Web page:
15th-year KU coach Bill Self, looking to get the Jayhawks to their third Final Four under his watch, credited Krzyzewski for moving to zone, a strategy that has worked for Syracuse for so long. The Jayhawks, of course, defeated the Orange’s version of the 2-3 zone this past December (and weren’t as successful the very next game, in a loss to Washington and its zone).
“You know, even though we played Syracuse early in the season, we didn't do a good job of attacking it at all. We just made shots, made some hard shots,” Self said.
KU’s coach thinks what makes Duke’s zone so tough to overcome is the wingspans of its defenders, likening that aspect of it to the more successful Baylor zones of the past.
“You can't simulate the length that some of the teams can play with, and primarily the way Duke can play with theirs. And they also have — even though they want their bigs to stay in the game, but they've got multiple bigs they can put in and do some things,” Self said. “And I think that's the thing that makes it the hardest is their activity out front and then their length behind it.”
Kansas City, Mo. — When Kansas lost starting center Udoka Azubuike for the Big 12 tournament due to a left knee injury, senior point guard Devonte’ Graham knew the top-seeded Jayhawks would need Mitch Lightfoot and Silvio De Sousa to produce in the 7-footer’s absence.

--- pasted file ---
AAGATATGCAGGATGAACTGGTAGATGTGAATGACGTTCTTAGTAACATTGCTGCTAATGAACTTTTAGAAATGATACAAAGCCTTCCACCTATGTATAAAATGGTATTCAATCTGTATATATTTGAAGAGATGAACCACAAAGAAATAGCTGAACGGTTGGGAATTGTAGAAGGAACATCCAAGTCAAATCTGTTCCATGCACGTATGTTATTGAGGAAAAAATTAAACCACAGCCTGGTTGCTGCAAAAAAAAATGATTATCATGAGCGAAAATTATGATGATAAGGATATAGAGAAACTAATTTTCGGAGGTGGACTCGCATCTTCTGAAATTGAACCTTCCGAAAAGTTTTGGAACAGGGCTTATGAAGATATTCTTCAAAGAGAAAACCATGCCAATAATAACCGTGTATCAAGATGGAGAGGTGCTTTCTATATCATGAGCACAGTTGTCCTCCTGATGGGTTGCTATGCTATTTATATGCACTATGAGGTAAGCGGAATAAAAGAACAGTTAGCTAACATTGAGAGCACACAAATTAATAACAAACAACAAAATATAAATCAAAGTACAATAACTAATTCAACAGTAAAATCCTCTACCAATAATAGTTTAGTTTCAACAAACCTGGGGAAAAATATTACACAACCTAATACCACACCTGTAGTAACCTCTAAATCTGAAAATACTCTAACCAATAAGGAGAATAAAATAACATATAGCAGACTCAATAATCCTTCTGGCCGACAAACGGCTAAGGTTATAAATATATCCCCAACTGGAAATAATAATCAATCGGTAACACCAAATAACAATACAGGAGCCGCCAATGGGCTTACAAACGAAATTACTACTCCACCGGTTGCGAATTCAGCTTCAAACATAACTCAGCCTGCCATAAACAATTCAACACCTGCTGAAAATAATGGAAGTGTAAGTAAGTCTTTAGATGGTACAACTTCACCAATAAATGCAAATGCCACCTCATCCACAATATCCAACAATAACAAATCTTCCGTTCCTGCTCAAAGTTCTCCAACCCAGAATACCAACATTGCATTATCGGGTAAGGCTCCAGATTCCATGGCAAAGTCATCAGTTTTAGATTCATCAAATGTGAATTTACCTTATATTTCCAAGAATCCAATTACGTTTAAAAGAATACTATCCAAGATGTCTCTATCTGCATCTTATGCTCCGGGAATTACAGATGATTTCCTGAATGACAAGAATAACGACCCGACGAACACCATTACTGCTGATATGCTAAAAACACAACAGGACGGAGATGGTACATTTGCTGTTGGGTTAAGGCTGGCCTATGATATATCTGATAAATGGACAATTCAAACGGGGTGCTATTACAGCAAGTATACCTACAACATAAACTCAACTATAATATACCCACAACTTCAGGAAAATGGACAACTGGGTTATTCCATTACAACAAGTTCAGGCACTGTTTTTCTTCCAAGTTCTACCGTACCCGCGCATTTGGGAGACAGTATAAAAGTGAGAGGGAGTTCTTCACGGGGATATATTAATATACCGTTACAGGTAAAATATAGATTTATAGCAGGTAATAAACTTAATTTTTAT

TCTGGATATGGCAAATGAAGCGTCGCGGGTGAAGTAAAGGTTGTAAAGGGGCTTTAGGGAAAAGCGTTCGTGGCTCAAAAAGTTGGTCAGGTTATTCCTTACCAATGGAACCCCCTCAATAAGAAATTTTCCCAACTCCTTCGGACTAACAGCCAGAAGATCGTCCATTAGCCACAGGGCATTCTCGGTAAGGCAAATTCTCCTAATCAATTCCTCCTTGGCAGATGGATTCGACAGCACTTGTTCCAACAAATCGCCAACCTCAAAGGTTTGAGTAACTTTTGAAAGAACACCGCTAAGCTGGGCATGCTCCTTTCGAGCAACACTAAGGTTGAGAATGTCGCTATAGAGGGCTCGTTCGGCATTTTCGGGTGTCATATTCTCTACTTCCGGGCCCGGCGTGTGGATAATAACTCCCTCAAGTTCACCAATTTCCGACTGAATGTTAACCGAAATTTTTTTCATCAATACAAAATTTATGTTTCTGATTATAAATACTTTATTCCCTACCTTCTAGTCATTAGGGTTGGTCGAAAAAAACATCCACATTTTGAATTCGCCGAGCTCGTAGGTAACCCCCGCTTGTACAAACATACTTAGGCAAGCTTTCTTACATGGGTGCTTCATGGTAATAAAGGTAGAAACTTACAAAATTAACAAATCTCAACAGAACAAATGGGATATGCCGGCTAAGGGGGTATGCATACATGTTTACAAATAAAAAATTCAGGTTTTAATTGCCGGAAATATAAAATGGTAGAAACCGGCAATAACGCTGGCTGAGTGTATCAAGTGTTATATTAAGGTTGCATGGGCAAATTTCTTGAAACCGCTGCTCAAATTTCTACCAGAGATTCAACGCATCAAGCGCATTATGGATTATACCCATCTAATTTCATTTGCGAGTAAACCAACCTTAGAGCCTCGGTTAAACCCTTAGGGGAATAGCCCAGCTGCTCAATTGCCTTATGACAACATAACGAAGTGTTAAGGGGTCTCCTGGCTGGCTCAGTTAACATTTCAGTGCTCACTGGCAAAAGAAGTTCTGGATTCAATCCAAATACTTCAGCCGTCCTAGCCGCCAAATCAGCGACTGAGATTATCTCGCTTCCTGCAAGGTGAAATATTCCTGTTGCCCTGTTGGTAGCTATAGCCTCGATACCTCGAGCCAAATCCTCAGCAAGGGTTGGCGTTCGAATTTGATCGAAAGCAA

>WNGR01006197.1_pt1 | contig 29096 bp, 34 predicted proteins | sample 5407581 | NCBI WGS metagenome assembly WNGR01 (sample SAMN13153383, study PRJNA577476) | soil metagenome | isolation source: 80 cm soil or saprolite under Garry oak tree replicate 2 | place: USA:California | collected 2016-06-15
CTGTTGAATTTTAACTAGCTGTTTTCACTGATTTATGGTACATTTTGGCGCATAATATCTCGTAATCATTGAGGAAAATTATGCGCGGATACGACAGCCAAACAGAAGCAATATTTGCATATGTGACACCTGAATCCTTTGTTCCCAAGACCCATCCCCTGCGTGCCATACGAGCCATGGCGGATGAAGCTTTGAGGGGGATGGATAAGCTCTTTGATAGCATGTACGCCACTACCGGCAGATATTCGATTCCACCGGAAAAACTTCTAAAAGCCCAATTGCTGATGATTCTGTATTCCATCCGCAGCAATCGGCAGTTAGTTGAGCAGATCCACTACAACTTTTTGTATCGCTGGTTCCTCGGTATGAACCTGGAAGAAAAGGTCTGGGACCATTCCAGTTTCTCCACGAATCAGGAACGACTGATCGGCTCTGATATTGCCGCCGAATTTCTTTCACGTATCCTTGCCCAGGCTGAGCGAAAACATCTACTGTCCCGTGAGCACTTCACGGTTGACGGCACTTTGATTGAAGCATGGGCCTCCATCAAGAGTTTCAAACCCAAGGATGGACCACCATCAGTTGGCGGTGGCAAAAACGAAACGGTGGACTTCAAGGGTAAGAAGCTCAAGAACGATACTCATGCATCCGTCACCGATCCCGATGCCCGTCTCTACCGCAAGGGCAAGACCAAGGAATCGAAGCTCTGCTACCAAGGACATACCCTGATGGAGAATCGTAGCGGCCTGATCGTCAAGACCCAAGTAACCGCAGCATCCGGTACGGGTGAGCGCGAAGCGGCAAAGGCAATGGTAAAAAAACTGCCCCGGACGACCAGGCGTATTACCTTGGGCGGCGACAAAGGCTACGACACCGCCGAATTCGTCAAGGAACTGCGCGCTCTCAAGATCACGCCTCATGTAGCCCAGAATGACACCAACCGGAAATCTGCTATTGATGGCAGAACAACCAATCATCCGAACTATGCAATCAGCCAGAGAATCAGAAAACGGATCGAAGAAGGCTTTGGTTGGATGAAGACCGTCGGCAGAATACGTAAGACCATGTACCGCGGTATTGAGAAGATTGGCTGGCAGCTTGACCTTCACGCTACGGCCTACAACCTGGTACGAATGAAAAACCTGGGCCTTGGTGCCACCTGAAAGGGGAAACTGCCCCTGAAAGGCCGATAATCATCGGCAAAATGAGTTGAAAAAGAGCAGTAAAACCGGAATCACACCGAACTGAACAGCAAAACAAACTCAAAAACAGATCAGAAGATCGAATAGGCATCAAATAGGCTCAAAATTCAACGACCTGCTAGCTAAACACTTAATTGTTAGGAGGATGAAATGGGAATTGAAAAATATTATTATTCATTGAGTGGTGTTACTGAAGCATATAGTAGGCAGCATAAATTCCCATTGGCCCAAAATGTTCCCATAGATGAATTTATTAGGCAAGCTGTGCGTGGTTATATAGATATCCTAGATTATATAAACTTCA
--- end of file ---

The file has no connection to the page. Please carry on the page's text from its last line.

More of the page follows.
What Graham didn’t realize before Thursday’s quarterfinal against Oklahoma State, though, was KU would even lean a little bit on basketball walk-on and football scholarship player James Sosinski — in the first half no less.
Two fouls apiece on fill-in starter Lightfoot and backup big De Sousa before intermission forced Bill Self to turn to Sosinski for just the fourth time this season.
“I was surprised when he got in,” Graham said. “It’s funny, because coach did tell him, ‘James, you better be ready.’ I thought he was just joking.”
It was at that point in the discussion that Graham, enjoying the team’s 82-68 victory over the Cowboys, spotted Lightfoot walking nearby in KU’s locker room and let it be known Sosinski had the Jayhawks’ sophomore big man to thank for his unexpected role.
“But numbnuts over here, when he’s fouling, when Mitch’s fouling and Silvio comes in and fouls, you’ve got to put somebody in,” Graham said toward Lightfoot, who grinned in response. “We might as well get James to come in and get a foul off. He used to playing football, so he just hacked him when he got in.”